Don’t let the education system fool you; you are not a paper doll


I used to love to read. 

I used to write just for the fun of it. 

I used to look forward to jumping into the pool to swim countless laps. 

I used to love to do a lot of things. 

Over the past four years, I’ve lost myself. Ever since the airy September day when I entered the seemingly gigantic doors of FHC as a small and timid freshman, I began to lose track of what really mattered to me. More than ever before, teachers began to push the idea of making yourself look good on paper as if it was the only thing that mattered now. 

Almost immediately, I found myself signing up for the hardest classes possible just because I could. You could find me in the weight room or in the pool during the darkest hours of the morning just to return to them instantly following the clash of the 2:45 dismissal bell. 

As time went on, I grew tired. The days when reading was a comfort to me, a quiet place of privacy and relaxation, faded away. The pale blue hues of a swimming pool turned into a wild tangle of pain, exhaustion, and distaste. Writing for pleasure took a backseat to the mountains of formulaic, five-paragraph essays that never seemed to cease. 

The cavernous ideas that the education system pumps into us wears holes in our souls.

In my efforts to create a perfect persona “on paper,” I forgot what it was like to be a fully-fleshed and carved-out person. 

Growing up means having to relearn. 

Growing up means making a conscious decision to make time for what matters to you. Not what matters to your paper self, but to your real self. This process is slow. The cavernous ideas that the education system pumps into us wears holes in our souls. Relearning, I found, is hard work. It’s hard not to feel weak or hopeless or small when a monotonous string of voices is constantly spilling words into your head.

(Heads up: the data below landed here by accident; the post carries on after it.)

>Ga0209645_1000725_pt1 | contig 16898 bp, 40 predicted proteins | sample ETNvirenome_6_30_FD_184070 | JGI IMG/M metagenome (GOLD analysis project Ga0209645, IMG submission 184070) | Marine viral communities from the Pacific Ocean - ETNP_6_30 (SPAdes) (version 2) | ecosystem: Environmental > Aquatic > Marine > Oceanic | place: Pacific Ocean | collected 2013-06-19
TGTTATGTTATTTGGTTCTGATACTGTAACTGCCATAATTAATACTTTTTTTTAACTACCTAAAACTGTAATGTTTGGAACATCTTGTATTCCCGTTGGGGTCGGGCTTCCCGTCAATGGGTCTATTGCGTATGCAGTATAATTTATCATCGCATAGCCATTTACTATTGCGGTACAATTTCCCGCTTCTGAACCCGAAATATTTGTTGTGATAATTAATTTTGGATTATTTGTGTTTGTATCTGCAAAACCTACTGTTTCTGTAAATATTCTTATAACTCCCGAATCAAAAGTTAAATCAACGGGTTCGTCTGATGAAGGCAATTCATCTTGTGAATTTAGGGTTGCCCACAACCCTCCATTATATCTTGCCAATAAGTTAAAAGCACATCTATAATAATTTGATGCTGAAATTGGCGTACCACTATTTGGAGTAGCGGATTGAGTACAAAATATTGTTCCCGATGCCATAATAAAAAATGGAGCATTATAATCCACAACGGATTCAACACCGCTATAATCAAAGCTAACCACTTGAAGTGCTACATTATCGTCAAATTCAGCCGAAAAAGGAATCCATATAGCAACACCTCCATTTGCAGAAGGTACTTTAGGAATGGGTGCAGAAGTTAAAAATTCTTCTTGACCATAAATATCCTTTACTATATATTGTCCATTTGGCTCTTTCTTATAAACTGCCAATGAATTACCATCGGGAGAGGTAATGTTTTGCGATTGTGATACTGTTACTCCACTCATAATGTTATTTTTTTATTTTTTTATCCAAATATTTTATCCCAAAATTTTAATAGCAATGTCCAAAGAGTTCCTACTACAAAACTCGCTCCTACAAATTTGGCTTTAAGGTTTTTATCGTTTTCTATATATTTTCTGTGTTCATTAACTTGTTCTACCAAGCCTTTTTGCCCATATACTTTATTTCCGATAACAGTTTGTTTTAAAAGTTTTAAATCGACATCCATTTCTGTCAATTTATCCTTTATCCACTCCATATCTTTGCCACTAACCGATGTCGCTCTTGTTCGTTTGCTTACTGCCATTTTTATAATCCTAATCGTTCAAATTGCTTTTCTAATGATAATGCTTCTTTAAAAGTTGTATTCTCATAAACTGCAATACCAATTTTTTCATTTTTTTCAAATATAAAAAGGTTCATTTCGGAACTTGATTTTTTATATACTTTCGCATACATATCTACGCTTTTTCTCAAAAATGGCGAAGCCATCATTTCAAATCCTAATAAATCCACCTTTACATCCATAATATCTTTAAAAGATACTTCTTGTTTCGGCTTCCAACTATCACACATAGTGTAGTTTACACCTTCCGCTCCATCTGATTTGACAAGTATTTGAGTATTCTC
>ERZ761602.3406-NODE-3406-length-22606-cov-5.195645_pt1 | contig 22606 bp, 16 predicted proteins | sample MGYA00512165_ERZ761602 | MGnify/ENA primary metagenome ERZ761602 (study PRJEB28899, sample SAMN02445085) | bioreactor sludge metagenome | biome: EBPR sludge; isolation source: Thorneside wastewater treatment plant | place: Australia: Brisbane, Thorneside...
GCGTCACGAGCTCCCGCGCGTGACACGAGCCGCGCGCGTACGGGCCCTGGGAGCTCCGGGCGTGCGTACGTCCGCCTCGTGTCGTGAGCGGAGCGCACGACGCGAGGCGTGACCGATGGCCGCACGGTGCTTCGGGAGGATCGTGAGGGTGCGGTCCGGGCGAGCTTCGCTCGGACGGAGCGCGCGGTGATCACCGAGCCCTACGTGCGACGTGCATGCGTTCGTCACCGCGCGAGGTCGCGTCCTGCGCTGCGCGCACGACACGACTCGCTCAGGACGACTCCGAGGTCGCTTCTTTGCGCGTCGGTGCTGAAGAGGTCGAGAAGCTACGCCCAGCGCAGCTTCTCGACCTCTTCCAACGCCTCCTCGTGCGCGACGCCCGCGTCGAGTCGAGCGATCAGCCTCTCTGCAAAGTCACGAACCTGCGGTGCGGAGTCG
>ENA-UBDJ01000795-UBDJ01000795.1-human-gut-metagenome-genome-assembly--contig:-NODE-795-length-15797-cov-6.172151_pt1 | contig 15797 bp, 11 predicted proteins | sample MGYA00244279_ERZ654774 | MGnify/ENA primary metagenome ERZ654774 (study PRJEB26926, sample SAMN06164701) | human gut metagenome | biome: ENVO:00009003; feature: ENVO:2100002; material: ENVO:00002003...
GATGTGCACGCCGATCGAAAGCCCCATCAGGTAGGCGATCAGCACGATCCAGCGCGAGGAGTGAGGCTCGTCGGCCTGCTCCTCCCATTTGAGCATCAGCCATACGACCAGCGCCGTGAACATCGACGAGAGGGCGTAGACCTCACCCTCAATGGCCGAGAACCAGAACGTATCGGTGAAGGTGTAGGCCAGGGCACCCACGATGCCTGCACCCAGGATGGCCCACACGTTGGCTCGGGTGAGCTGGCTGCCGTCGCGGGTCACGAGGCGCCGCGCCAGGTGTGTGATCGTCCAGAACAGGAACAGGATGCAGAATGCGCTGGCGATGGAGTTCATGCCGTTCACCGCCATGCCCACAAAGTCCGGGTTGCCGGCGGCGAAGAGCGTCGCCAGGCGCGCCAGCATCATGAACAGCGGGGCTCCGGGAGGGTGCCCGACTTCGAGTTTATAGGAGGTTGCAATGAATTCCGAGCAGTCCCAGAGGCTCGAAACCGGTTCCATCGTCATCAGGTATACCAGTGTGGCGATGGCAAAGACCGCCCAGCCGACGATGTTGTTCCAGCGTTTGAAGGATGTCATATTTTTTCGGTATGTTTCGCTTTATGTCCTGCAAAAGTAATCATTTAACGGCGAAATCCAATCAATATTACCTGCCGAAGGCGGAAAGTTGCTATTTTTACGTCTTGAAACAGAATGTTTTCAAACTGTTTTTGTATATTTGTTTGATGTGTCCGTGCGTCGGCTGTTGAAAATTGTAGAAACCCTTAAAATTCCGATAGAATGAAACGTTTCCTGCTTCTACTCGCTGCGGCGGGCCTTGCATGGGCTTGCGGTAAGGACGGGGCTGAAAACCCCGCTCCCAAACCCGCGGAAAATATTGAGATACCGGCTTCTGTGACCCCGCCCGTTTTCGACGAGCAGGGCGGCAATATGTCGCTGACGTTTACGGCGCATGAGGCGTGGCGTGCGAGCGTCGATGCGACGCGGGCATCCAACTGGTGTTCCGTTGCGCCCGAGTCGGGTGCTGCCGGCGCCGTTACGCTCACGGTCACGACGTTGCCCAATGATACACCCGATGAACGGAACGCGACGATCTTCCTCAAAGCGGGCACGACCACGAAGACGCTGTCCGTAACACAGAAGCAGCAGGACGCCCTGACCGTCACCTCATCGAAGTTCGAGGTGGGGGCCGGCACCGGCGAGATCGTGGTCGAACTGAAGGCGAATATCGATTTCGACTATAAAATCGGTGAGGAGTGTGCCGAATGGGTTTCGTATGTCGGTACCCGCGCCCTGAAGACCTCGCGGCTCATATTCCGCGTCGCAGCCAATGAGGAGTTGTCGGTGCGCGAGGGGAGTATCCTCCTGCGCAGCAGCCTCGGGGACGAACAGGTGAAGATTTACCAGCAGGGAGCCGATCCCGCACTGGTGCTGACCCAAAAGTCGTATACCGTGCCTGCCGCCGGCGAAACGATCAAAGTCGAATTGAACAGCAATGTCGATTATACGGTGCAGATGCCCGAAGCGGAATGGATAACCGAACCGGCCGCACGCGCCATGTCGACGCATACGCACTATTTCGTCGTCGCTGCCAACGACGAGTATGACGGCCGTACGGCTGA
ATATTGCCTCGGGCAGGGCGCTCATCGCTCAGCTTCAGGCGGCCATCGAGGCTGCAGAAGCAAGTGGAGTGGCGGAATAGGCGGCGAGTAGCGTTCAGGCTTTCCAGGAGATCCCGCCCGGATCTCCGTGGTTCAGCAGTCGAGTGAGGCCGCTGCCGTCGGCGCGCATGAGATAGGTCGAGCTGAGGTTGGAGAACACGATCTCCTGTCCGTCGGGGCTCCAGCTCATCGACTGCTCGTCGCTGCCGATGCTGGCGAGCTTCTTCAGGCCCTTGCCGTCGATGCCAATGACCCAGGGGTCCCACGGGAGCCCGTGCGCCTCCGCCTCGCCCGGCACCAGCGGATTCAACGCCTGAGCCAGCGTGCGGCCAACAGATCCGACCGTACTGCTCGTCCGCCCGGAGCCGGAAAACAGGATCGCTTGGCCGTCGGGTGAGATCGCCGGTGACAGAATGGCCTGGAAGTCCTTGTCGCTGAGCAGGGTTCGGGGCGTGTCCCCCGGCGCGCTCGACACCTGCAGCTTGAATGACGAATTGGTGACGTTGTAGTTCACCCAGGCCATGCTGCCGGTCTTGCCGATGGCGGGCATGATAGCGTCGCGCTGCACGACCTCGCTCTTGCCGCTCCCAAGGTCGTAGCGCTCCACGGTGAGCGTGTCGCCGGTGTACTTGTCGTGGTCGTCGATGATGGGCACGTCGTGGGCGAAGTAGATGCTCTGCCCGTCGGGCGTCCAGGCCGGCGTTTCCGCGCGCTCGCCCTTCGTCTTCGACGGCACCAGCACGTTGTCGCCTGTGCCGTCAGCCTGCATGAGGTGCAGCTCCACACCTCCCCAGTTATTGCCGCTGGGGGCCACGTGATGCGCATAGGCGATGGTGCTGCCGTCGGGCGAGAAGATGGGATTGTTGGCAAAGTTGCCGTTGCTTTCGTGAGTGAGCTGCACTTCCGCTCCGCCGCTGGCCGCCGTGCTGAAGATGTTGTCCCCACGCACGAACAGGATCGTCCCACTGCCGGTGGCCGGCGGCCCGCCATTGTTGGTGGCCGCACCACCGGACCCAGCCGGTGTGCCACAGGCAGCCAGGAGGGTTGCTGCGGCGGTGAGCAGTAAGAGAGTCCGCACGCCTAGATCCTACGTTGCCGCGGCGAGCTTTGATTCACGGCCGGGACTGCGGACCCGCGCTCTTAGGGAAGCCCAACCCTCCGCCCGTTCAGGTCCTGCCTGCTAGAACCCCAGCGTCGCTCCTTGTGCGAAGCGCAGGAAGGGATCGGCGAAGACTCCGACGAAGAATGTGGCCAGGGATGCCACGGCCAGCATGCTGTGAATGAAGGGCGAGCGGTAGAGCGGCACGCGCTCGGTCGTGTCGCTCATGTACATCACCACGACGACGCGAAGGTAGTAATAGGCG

“Is this benefiting your future self?” “Will colleges want you because of this?” “What are you doing to differentiate yourself from others?” “Are you doing enough?” 

Are you doing enough? 

The answer to that question seems simple in theory, but when you are busy filling your time and your mind with activities that look good on paper, it can be hard to take a step back. The education system is really good at convincing us, impressionable young adults, that we’re only as good as we look on paper. Growing up means challenging this notion. Growing up means realizing that we are not paper dolls, so we need to stop trying to be. 

As we learn to make more time for the things we love and less time for the things that we love to put on paper, we become whole. From paper dolls to life-size people, we expand further than the dollhouse that is our transcripts, our grades, and our GPAs.  

Growing up means relearning how to do the things we once loved. Growing up means being able to decide that not everything is about how you look on paper. Growing up means choosing to do what makes you happy before doing what people say that you should.